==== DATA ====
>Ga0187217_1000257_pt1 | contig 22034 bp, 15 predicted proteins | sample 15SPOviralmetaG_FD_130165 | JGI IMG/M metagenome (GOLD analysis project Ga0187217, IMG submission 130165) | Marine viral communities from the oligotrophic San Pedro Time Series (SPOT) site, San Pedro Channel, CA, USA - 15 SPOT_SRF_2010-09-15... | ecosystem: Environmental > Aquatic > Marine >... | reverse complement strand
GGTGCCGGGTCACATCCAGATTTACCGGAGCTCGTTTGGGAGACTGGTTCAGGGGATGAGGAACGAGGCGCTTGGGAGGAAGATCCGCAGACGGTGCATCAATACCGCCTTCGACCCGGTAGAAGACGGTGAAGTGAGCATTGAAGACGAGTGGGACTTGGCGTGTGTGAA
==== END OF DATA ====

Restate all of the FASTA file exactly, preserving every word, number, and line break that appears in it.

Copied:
>Ga0187217_1000257_pt1 | contig 22034 bp, 15 predicted proteins | sample 15SPOviralmetaG_FD_130165 | JGI IMG/M metagenome (GOLD analysis project Ga0187217, IMG submission 130165) | Marine viral communities from the oligotrophic San Pedro Time Series (SPOT) site, San Pedro Channel, CA, USA - 15 SPOT_SRF_2010-09-15... | ecosystem: Environmental > Aquatic > Marine >... | reverse complement strand
GGTGCCGGGTCACATCCAGATTTACCGGAGCTCGTTTGGGAGACTGGTTCAGGGGATGAGGAACGAGGCGCTTGGGAGGAAGATCCGCAGACGGTGCATCAATACCGCCTTCGACCCGGTAGAAGACGGTGAAGTGAGCATTGAAGACGAGTGGGACTTGGCGTGTGTGAA